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Tiger beetle

Tiger beetle / Image: Jordan Bannerman, entomology

A new view of insect beauty

May 22, 2015 — 

Butterflies, the supermodels of insects, grace everything from calendars to coffee mugs. They captivate us at every turn. Even brides and grooms delight in sharing the spotlight with these fluttering jewels, releasing them into the air even though releasing ants would be more appropriate for the occasion. After all, ants diligently and selflessly put the concerns of others before their own, willfully dying for family should they be called upon to do so. Surely, if love exists among insects, it is this.

Yet it is butterflies alone that we call beautiful. They are, but they own no monopolies on beauty and the University of Manitoba’s department of entomology is showing this to be the case, if, of course, the viewer keeps an open mind. A fly’s head may not at first strike a viewer as attractive. But engineers can surely appreciate the miniaturization of parts. Artists, the bold use of colours and textures. For the rest of us, perhaps we can find fascination in seeing our co-inhabitants in a new light.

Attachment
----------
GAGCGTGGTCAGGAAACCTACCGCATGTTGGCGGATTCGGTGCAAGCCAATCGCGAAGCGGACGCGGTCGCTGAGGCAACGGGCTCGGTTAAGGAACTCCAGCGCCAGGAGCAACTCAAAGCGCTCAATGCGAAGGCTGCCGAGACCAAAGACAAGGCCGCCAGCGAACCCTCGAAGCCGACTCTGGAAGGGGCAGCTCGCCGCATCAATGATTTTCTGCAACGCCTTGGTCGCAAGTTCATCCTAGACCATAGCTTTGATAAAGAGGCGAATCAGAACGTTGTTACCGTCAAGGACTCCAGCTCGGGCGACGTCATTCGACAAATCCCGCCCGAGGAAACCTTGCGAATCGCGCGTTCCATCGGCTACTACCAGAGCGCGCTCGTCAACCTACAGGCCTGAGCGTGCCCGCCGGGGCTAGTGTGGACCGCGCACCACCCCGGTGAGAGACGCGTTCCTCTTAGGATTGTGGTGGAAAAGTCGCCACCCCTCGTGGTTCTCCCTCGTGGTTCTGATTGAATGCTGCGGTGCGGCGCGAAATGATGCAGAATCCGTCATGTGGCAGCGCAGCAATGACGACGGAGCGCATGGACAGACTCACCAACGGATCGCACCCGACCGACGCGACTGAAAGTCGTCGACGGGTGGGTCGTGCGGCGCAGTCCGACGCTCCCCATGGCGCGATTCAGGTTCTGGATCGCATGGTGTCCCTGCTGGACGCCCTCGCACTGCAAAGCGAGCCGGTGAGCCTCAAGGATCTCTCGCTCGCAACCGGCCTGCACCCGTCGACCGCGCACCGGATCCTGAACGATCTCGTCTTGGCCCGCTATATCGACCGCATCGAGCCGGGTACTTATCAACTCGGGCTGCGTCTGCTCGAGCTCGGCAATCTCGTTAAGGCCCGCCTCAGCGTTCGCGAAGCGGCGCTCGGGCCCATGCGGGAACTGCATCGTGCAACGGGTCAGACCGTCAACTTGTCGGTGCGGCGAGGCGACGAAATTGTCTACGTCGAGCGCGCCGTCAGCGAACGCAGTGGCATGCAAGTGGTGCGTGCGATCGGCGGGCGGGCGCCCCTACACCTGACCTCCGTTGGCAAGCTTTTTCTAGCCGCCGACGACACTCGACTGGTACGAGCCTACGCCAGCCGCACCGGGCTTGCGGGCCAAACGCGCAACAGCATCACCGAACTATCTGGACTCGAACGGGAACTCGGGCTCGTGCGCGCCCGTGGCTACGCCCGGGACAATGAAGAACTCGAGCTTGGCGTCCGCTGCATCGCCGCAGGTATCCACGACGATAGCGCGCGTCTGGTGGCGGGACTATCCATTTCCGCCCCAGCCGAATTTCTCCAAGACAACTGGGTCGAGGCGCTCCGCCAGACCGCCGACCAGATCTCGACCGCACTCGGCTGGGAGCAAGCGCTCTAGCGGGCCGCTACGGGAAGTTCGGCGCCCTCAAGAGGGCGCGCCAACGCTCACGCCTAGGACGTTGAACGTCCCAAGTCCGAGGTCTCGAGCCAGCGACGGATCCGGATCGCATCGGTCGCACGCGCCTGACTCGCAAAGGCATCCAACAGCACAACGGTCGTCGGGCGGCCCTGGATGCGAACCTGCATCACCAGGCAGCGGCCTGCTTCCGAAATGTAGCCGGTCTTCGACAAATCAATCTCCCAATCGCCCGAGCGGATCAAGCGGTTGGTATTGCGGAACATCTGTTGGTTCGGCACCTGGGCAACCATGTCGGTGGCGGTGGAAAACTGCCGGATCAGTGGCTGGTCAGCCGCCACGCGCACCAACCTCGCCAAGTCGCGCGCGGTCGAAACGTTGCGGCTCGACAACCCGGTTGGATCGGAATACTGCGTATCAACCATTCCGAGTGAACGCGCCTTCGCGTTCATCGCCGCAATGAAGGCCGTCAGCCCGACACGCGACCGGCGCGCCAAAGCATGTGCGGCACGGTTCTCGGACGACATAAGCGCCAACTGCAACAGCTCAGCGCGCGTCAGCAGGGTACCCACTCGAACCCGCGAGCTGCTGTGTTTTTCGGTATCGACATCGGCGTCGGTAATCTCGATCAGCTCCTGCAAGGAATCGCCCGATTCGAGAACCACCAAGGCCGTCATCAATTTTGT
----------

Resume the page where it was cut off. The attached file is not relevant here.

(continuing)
Sophisticated photo shoots have become a regular occurrence in the department of entomology, which has acquired a camera capable of electronically stitching together a composite of about 25 to 45 photos, creating vivid images where virtually every insect hair comes into focus. The system has practical use in creating improved diagnostic images for insect pests of crops, humans and livestock.

The following photographs were taken by Jordan Bannerman, an instructor in the department of entomology, using a system purchased by entomology professor Barb Sharanowski through Western Grains Research Foundation and Growing Forward II from Agriculture and Agri-food Canada. There are, thankfully, no butterfly images.

 

Tachinid fly

Tachinid fly / Image: Jordan Bannerman, entomology

Braconid wasp

Braconid wasp / Image: Jordan Bannerman, entomology

Bee fly

A bee fly / Image: Jordan Bannerman, entomology

Ichneumonid wasp

Ichneumonid wasp / Image: Jordan Bannerman, entomology

Microsculpturing on elytra

Microsculpturing on elytra. Elytra are the hardened forewing of insects such as beetles / Image: Jordan Bannerman, entomology

Pteromalid wasp

Pteromalid wasp / Image: Jordan Bannerman, entomology

Robber fly

Robber fly / Image: Jordan Bannerman, entomology

Halictid bee

Halictid bee / Image: Jordan Bannerman, entomology

Tiger beetle

Tiger beetle / Image: Jordan Bannerman, entomology

 

 

 

Research at the University of Manitoba is partially supported by funding from the Government of Canada Research Support Fund.

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